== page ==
“You’re going to run up against a lot of hopelessness,” he said.

How Are the Centers Funded?

By the state, for now. During the 2016 session, lawmakers approved $200,000 in one-time funding for the Twin Falls crisis center’s capital costs and $1.013 million in ongoing funding, which will be paid out as reimbursement to the agency running the crisis center and is expected to be enough for eight months of operation. Lawmakers are expected to appropriate more during the 2017 session.

Whoever runs the crisis center in Twin Falls will have to have a report ready by the end of 2018, explaining how it will wean itself off state funding over the course of the following two years, said Rene LeBlanc, South Central Public Health District director.

How this will happen is uncharted territory, as neither of the crisis centers in Idaho Falls and Coeur d’Alene have reached this point yet; the Idaho Falls center is working on its sustainability plan, which must be finished by the end of the year. LeBlanc said 60 to 70 percent of the people using the crisis center in Coeur d’Alene have insurance, and this could end up providing a good deal of the money if the same pattern holds in Twin Falls. Other possibilities might be grant funding, or getting the counties that benefit from the crisis center’s existence to chip in.

“If it’s actually … saving money … everyone would be working hard to make sure it continues to operate,” LeBlanc said. “And if it’s already a nonprofit, they’ll be able to apply for a lot of grants.”

How Do They Affect Local Governments?

Crisis centers’ supporters hope they’ll provide relief to local law enforcement, keeping people out of jail cells who don’t need to be there; to hospitals, because some people who go to the crisis centers might end up in emergency rooms otherwise; and possibly to county and state budgets, if they lead to a reduction in the number of people getting help from county indigent programs and the state Catastrophic Health Care program to treat mental health problems.

The crisis center in Idaho Falls has saved more than 1,000 hours of law enforcement time and about $281,000 on hospital emergency room costs and $483,000 on inpatient hospitalizations in its first year, based on estimates the center prepared using average hospitalization costs and the number of patients referred by hospitals or by law enforcement.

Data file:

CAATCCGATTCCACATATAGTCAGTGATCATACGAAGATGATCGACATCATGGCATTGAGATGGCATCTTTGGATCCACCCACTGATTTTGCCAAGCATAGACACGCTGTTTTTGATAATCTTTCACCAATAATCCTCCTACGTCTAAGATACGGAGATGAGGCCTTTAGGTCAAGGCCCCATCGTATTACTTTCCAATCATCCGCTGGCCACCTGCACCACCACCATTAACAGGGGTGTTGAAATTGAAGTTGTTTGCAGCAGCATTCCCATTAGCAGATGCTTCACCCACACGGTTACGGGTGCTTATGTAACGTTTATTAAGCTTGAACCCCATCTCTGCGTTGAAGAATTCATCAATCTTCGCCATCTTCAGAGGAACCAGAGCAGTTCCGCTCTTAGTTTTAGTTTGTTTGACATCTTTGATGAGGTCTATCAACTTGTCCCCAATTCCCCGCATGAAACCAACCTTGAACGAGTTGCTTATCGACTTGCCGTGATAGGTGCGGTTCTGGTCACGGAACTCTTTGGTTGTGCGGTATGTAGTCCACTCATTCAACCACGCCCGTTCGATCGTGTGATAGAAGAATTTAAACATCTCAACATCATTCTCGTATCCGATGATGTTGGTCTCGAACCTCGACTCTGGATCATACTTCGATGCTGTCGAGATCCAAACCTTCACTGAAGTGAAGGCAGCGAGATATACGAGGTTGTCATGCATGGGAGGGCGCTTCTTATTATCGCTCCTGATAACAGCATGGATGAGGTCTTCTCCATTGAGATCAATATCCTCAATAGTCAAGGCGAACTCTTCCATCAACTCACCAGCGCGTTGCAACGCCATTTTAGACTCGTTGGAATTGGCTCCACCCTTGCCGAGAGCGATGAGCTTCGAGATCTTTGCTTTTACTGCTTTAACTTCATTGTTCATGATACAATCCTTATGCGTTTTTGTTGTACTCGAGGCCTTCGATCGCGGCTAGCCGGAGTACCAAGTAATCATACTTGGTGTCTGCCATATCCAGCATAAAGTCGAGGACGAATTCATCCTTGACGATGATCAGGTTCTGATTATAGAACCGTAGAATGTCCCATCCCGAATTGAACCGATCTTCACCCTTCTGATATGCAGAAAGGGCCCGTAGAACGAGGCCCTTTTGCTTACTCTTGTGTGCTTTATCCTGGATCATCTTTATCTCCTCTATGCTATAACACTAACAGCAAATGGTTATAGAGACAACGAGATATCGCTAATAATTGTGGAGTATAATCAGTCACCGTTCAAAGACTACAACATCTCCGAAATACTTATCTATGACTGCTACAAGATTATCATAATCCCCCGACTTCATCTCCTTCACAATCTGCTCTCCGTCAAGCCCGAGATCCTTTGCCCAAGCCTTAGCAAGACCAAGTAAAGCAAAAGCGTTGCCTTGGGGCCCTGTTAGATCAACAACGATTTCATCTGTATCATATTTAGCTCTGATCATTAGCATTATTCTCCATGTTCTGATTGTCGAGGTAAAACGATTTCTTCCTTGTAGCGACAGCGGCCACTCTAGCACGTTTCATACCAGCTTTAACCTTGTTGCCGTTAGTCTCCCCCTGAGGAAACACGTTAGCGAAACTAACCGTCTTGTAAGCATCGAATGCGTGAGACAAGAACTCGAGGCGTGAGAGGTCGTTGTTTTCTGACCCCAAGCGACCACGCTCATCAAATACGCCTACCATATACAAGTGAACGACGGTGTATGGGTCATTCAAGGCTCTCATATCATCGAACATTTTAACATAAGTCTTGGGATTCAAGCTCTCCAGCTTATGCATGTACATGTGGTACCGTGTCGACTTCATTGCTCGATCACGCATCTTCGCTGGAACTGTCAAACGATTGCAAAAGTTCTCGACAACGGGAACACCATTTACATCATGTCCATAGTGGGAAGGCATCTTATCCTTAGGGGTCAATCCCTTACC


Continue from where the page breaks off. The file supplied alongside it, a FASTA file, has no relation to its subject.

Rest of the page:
“This has the potential to be a good thing for the Magic Valley,” LeBlanc said. “It really could do a lot toward saving the counties money.”

In Twin Falls County, for example, 36 of the 204 indigent fund claims that were approved between Oct. 1, 2015, and April 7 were for mental health issues — most of them related to “mental holds,” or instances where a person is held involuntarily because he is severely disturbed or might pose a threat to himself or others, plus a few each for suicide, schizophrenia and depression. Another 10 were for alcoholism.

County Commissioner Terry Kramer said in April that the number of mental health-related cases paid for by the indigent fund has been rising, speculating that this could be due to a mix of a growing population and increased awareness of mental health issues. Also, he said, the state has been putting a greater emphasis on improving mental health care.

Hospitalizing people who are having mental health problems, Kramer said, can be very costly.

“In the crisis center, (what) the Legislature funded was exactly for this kind of situation here,” he said. “Give them a 24-hour period, they can decompress them, get them to where they don’t have to go into a facility.”

Down the road, LeBlanc said, he might want to see smaller satellite crisis centers opened in some of the Magic Valley’s other counties, to better serve the outlying areas.